Is this hard? Yes, it really is. Our most challenging and prickly students may make us want to withdraw. Their goodness or capacity can be so hard to see. But this is what we can lean into. This is what we can strive for so that we can potentially make room for shifts and new possibilities to unfold.
So, how can we do this?
We can welcome all students back with warmth and eagerness.
We should not reserve our warmth for the kids that behave well. Our toughest and most prickly students need our warmth too, often the most. Our warmth indicates to them that we see them as good. We see them as worthwhile. We see their capacity.
When we see the goodness and capacity in a student before it is exhibited, they receive the gift of seeing themselves through our eyes. Our seeing makes it more possible that they will see it as well. They may discover themselves in the positive reflection of them that we provide.
And don’t worry if you get no response; your warmth may not be immediately reciprocated. Do not take this as an indicator that your warmth does not matter or that it is not working. Your warmth may be quietly and gently landing within them. Change takes time.
Your warmth is making room for something new to emerge.
We can provide students with experiences in which they get to feel and discover their capacity.
We can offer these experiences to our most challenged students in lots of little ways that can create tiny openings for change—miniature cracks in their previously negative or limited ideas of who they are.
Even small things like asking a child who rarely shows any leadership initiative to lead something for one minute can help. They may be surprised by our ask, as they may not have seen themselves this way. They then get to feel their ability to lead—even if it is only for one minute—and start to believe they are capable of this new role.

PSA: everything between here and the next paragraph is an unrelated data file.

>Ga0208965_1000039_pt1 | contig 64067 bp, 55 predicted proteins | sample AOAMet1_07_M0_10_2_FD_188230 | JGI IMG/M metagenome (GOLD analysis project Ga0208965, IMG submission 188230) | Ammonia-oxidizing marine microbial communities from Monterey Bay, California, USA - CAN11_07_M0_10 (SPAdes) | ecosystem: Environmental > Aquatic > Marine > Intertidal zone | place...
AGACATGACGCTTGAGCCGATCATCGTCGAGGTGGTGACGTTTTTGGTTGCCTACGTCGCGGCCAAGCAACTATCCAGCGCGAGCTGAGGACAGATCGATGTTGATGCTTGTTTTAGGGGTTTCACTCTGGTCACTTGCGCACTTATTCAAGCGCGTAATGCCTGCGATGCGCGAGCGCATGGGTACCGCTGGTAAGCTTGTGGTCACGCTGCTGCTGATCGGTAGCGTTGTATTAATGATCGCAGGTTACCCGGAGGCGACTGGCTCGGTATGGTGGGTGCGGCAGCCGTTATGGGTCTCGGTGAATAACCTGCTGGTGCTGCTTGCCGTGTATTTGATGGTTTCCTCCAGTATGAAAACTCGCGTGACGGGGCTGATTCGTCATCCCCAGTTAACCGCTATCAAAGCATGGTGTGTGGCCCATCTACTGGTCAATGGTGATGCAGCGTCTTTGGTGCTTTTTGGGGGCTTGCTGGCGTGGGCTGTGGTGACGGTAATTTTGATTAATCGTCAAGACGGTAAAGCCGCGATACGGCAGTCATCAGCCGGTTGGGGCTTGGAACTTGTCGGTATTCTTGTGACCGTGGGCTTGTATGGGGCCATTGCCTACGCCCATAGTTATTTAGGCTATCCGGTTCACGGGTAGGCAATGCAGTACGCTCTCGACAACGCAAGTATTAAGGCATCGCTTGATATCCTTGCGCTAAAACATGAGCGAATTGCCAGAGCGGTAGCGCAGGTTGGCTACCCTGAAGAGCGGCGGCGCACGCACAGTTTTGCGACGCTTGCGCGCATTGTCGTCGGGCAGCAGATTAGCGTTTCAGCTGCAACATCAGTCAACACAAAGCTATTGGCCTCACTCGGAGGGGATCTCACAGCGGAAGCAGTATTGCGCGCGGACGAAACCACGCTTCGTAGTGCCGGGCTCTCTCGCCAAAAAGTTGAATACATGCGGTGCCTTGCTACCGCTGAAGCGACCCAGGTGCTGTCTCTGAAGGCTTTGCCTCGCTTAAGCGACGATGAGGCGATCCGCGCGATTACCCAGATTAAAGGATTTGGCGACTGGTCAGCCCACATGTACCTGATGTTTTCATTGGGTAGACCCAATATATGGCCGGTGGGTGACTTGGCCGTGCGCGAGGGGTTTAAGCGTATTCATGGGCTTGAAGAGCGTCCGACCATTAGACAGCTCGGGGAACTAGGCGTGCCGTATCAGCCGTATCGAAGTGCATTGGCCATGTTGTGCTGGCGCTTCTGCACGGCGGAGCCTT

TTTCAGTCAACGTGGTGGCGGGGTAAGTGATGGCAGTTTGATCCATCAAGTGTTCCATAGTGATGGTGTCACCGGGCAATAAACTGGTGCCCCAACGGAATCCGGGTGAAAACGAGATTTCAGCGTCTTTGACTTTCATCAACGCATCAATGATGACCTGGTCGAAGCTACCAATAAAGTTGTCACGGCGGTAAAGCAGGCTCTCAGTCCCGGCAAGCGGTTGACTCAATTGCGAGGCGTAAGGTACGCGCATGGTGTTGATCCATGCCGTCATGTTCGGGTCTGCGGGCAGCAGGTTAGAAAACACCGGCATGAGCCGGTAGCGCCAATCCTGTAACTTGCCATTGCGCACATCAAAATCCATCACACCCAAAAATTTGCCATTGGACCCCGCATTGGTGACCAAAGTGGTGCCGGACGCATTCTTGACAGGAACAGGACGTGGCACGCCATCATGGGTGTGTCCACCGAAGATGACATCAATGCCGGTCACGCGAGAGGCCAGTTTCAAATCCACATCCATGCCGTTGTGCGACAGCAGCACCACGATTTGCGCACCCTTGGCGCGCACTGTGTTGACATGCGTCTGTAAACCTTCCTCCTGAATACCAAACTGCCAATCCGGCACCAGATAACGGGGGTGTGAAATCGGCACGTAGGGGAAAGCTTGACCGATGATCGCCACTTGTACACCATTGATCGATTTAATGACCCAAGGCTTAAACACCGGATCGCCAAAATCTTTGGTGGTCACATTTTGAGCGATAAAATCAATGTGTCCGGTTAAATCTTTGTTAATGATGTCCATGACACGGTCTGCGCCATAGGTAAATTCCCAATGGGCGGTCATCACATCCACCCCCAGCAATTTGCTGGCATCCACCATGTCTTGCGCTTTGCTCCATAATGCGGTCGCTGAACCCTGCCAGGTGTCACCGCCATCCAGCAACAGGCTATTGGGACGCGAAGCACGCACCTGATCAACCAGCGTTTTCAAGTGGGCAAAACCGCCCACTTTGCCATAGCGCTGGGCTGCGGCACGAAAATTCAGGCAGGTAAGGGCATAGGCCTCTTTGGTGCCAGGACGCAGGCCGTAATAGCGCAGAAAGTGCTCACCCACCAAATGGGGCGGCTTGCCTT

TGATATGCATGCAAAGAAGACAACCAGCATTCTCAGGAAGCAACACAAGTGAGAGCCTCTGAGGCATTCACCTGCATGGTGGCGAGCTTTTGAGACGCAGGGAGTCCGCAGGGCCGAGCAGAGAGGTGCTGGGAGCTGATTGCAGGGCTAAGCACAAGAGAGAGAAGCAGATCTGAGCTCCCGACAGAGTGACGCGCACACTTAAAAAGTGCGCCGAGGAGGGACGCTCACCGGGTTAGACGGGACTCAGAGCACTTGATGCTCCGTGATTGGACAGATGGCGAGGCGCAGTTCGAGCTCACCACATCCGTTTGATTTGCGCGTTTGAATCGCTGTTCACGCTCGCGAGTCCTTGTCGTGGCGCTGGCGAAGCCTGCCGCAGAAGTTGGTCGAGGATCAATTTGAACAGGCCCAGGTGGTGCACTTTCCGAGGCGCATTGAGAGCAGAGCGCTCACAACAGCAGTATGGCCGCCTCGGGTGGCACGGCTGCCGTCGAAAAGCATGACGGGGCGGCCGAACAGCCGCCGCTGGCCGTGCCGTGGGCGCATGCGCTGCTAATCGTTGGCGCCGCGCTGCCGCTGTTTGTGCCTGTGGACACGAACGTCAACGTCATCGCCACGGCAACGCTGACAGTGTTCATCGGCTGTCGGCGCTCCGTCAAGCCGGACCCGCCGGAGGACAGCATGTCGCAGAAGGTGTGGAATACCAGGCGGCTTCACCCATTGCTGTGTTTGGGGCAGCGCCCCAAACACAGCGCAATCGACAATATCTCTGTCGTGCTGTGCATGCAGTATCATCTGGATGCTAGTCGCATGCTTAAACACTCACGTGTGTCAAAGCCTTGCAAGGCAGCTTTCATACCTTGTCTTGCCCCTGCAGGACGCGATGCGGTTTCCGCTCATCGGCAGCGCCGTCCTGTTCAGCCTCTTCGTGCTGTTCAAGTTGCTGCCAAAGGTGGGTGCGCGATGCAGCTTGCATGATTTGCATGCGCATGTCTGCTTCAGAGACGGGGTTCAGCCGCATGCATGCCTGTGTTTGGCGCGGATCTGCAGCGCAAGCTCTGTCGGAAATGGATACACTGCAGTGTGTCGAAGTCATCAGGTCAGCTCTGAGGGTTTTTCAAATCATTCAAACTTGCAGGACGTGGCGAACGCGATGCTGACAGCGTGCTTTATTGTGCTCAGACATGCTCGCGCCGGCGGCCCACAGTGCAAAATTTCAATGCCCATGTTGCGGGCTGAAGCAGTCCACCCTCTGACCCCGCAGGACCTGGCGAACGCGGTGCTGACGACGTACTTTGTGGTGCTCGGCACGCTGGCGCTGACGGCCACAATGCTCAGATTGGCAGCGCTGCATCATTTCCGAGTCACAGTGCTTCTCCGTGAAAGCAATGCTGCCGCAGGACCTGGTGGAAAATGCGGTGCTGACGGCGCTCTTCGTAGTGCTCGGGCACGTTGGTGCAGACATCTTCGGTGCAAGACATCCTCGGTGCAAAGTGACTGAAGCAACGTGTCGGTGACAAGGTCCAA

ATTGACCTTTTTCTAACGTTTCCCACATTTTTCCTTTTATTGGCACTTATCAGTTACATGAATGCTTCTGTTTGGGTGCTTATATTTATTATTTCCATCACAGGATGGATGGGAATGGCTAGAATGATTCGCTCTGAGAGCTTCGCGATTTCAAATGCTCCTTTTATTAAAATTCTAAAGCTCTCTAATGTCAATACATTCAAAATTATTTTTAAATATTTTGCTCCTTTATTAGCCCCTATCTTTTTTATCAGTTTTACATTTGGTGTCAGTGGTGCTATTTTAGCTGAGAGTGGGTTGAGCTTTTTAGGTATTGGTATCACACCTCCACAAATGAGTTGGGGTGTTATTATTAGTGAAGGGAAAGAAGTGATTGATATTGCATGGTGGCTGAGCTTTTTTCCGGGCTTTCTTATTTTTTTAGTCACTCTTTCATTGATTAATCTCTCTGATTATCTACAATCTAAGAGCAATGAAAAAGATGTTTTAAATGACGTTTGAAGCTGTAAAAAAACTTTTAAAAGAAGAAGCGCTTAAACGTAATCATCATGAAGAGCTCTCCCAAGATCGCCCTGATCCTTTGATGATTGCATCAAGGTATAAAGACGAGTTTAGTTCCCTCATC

Instead of waiting for our students to show us their leadership abilities before we see them and treat them as leaders, we can develop the opposite mantra: Help every student experience leading as a means to discovering this capacity in themselves.
This is the same for all the discoveries we hope for our students to find in themselves. These experiences allow students to loosen their ideas of who they are and experience the feeling of being caring or capable or a leader. It opens up all sorts of new possibilities within our students.
Our belief and our ability to see the inherent goodness and capacity within each of our students matters, and the experiences we offer them to eventually know and feel this for themselves matter too.
We can try to see what’s possible, rather than simply seeing what is before us.
This year, let’s see beyond behavior – beyond the literal of what is right in front of us. Let our seeing of what is not there yet, anchor us and guide our caring leadership.
Let’s see possibility, capacity and resilience. Because what we see is often what we get.
School is back